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South Africa's development path and the Government's programme of action

Alan Hirsch, head of the economic sector in the Presidency's Policy Coordination and Advisory Services

Contact: alanh@po.gov.za
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Late in 2003 the policy unit in the Presidency produced and distributed widely a preliminary assessment of the performance of the South African government during the first decade of freedom. While the overall assessment of Towards a Ten Year Review was that government had performed reasonably well, the report also suggested that for the next period, government had to review its priorities and step up its performance. The social transition from a racially/spatially divided society to a free society was not an easy transition. Poverty persisted and unemployment grew as the number of new jobs failed to keep up with the number of people liberated into the job market. Discussions within government focused on two questions: firstly, how to increase the rate of growth above an average of 2.8% per year so that the economy could pay for an improved quality of life; and, how to address the challenge of the “second economy”—those marginalized people who were unlikely to benefit from an improved rate of growth without government and its partners reaching out to them.

The body of this article is intended to take the reader through some of the thinking done in government in an attempt to address these two challenges.

Election and Manifesto

The third democratic South African elections resulted in a decisive victory by the ruling party. The mandate of the successful party had the following key points, which became priorities for government:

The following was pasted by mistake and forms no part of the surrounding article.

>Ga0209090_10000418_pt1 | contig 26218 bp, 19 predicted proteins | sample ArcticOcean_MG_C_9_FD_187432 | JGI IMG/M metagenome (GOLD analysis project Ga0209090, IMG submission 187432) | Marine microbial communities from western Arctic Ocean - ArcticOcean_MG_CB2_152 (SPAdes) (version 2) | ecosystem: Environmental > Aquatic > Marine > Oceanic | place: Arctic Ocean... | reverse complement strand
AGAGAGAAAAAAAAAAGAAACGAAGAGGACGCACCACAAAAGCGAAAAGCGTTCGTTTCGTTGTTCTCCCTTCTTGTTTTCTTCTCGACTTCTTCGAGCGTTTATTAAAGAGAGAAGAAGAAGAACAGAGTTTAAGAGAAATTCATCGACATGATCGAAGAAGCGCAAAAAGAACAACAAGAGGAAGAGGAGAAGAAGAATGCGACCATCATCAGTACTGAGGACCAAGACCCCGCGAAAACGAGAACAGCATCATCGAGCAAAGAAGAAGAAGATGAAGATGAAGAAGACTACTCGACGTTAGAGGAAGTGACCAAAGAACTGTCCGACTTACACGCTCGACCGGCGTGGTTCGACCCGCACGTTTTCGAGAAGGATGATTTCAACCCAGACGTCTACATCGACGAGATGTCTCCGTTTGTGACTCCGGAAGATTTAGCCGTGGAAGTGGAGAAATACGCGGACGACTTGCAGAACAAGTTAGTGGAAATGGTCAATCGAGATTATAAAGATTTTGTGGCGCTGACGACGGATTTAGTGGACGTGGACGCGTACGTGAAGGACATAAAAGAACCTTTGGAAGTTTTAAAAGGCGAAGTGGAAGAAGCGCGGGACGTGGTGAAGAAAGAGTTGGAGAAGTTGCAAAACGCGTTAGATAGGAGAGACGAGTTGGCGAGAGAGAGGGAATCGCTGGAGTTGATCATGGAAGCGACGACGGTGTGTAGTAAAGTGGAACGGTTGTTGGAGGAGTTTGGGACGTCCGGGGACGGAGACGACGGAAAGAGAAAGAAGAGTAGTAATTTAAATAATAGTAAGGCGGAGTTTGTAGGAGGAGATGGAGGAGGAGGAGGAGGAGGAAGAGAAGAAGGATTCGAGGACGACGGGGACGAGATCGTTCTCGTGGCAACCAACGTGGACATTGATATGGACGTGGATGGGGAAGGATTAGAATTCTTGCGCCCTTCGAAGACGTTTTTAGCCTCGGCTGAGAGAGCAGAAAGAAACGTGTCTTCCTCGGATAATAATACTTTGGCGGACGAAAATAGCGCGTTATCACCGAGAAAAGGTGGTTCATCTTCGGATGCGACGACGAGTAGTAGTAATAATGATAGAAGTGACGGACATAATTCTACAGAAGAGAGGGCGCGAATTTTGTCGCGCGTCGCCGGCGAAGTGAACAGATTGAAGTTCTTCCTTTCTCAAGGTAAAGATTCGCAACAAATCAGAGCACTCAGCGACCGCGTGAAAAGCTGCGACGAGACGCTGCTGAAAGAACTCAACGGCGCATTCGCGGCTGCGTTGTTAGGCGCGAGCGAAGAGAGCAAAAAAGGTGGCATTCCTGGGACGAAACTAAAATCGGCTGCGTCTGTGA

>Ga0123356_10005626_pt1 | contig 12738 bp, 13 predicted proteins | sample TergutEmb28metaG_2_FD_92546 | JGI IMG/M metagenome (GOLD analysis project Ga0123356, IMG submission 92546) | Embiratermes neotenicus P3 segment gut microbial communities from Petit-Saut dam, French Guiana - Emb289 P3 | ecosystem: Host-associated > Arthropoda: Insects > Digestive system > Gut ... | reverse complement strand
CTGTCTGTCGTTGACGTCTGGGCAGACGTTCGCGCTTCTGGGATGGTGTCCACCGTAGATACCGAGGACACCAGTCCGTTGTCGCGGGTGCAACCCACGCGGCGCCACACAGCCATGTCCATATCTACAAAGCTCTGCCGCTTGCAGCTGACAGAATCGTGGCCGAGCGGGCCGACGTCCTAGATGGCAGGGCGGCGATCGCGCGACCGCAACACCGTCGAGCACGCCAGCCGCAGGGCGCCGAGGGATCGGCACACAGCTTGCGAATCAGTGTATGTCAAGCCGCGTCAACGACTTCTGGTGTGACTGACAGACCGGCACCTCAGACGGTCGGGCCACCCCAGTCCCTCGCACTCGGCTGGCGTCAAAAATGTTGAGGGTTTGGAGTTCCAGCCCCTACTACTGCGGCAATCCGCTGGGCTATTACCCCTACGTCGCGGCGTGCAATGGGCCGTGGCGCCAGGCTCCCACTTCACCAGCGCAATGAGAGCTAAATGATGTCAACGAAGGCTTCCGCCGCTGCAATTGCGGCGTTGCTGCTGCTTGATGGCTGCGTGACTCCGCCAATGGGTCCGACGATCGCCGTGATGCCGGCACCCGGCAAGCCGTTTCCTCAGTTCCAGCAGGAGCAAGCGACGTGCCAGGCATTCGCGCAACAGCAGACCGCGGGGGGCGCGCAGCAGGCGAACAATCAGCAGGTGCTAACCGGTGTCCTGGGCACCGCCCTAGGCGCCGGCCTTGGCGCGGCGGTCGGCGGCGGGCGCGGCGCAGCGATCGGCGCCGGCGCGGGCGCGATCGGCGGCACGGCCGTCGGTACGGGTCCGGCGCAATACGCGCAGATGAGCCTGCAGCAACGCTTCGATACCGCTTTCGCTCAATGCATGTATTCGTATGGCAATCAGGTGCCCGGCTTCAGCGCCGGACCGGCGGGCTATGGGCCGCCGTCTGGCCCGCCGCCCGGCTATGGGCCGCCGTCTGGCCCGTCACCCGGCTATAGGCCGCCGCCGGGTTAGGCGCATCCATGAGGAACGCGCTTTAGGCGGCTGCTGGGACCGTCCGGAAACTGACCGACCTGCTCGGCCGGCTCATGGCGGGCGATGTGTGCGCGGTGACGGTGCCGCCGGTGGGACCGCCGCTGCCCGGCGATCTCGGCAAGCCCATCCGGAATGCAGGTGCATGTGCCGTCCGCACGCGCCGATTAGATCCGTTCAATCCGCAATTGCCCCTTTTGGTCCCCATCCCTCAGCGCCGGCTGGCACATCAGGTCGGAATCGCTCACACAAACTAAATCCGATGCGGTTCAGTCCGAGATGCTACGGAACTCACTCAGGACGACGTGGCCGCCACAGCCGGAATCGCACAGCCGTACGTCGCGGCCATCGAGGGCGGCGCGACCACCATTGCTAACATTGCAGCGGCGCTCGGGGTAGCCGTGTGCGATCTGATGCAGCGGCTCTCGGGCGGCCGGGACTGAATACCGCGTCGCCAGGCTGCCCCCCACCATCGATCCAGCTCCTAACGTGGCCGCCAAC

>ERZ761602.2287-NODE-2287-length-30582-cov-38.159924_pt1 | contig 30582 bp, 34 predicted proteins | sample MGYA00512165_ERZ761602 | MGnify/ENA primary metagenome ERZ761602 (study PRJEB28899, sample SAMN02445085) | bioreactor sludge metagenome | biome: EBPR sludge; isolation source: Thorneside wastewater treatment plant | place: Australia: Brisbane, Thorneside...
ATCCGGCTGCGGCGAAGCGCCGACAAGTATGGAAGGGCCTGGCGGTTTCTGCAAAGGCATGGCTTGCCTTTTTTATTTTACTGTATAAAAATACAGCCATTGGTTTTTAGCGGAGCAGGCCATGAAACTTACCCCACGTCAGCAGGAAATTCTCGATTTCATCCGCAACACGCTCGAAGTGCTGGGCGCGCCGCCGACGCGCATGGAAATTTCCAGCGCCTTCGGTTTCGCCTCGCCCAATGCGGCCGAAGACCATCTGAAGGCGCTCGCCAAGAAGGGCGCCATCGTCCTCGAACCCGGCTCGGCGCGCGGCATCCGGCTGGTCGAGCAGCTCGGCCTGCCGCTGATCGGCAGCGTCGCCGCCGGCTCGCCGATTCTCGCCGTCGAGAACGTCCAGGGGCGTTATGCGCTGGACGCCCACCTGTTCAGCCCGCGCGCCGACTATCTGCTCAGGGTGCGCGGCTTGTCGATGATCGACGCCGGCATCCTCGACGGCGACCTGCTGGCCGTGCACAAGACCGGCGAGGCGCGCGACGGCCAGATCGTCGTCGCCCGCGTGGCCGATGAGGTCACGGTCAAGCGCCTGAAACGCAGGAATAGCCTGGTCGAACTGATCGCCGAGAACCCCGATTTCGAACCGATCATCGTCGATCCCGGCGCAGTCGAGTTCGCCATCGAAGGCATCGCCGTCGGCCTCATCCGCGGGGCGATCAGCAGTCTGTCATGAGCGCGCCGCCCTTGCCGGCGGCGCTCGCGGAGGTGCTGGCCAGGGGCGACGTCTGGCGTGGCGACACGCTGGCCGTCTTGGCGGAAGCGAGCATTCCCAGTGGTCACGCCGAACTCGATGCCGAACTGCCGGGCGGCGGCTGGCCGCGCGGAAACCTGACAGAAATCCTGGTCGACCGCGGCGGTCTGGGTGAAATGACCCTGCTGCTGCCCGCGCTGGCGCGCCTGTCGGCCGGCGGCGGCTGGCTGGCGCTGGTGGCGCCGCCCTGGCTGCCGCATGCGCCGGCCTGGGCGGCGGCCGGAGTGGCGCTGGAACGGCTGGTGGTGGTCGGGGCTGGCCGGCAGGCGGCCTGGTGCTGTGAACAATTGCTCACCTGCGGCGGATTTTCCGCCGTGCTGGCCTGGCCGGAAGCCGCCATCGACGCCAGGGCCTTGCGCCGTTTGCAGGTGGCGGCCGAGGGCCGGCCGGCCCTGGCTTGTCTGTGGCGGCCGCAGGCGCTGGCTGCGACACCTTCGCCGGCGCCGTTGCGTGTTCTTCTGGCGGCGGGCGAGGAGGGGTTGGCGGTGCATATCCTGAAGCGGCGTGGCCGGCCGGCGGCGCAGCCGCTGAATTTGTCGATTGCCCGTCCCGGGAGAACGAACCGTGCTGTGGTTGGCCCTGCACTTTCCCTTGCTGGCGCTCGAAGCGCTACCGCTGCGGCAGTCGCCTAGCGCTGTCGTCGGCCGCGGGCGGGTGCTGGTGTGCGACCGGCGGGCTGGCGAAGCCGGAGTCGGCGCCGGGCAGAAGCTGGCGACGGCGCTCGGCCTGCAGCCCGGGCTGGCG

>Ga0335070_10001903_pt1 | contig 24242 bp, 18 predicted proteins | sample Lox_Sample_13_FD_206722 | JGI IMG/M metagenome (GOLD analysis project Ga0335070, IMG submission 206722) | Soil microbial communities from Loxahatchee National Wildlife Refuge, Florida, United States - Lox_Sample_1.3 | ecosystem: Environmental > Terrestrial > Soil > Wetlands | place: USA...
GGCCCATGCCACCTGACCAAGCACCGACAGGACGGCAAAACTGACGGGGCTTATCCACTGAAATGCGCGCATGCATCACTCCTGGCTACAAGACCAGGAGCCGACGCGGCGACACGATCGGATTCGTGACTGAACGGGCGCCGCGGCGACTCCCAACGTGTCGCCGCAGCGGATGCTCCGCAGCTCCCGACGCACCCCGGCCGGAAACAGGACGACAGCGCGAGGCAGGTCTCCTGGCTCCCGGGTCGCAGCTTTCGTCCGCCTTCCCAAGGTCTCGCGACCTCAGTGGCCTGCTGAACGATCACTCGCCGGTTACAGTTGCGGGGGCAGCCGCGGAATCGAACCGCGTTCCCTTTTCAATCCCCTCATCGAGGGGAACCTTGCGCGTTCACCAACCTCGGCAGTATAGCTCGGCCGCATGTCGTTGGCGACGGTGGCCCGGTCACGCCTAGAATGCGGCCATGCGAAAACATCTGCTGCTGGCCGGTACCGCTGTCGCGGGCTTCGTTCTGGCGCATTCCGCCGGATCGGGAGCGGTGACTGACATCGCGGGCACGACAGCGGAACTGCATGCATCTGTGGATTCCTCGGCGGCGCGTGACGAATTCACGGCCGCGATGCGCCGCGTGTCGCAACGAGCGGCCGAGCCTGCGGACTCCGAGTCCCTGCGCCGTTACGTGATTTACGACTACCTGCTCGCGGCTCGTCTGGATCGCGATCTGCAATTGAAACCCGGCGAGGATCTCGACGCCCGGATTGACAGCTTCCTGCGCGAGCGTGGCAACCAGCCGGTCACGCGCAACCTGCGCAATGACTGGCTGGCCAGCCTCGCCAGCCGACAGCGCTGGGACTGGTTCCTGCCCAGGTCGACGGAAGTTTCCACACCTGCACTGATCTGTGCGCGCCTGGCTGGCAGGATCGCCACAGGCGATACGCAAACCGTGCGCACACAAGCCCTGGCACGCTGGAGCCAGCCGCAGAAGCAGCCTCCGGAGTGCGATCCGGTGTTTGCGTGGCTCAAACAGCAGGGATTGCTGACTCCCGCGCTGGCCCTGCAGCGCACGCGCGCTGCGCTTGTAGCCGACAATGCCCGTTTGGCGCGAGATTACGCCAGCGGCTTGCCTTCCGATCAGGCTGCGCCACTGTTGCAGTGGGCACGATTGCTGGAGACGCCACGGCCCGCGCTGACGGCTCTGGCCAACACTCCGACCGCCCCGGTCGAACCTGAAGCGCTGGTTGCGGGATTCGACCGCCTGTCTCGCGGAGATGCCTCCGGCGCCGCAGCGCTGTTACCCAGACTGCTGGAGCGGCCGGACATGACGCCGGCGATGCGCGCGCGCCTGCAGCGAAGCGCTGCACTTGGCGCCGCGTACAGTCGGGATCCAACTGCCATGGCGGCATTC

• Reduce unemployment by half by 2014

  • Reduce poverty by half by the same date

  • Provide the skills required by the economy

  • Ensure that South Africans are able to exercise their constitutional rights with dignity

  • Government services should be provided with compassion

  • Government services should improve, including services which will reduce the major preventable causes of death, including health and crime prevention services

  • Reduce the number of serious and priority crimes and cases awaiting trial

  • Position South Africa as an effective progressive force in global relations.
Achievements and weaknesses

In the first ten years of democratic government, our achievements were considerable. From a perilous set of national accounts, we achieved macroeconomic stability and credibility—inflation fell to the lowest level since 1959, and interest rates are at their lowest level in 20 years. The economy moved from protectionism to competitiveness through trade and competition policy reforms. South Africa is now experiencing its longest period of continuous growth in recorded history.

Education was unified into a single coherent system, and a comprehensive national skills development strategy was implemented. While social investments in health, education and training grew, we were also able to expand the social security system with the equalisation of social pensions, the improvement of disability payments, and the introduction of a child support grant. Overall, social expenditure rose from 44% of the national budget in 1993 to 57% in 2002/03.

However, the performance of the economy is still not strong enough to effectively roll back the poverty, inequality and unemployment that have accumulated for decades of apartheid, and centuries of colonialism. Unemployment is very high at 28 percent, and the current average growth rate of about 2.8% per year will not enable the unemployment rate to be halved by 2014. Poverty and inequality have resulted in about one third of the population living below the poverty line. Many of these families are, effectively, trapped in poverty—parents lack the education and resources to enable their children to escape poverty.




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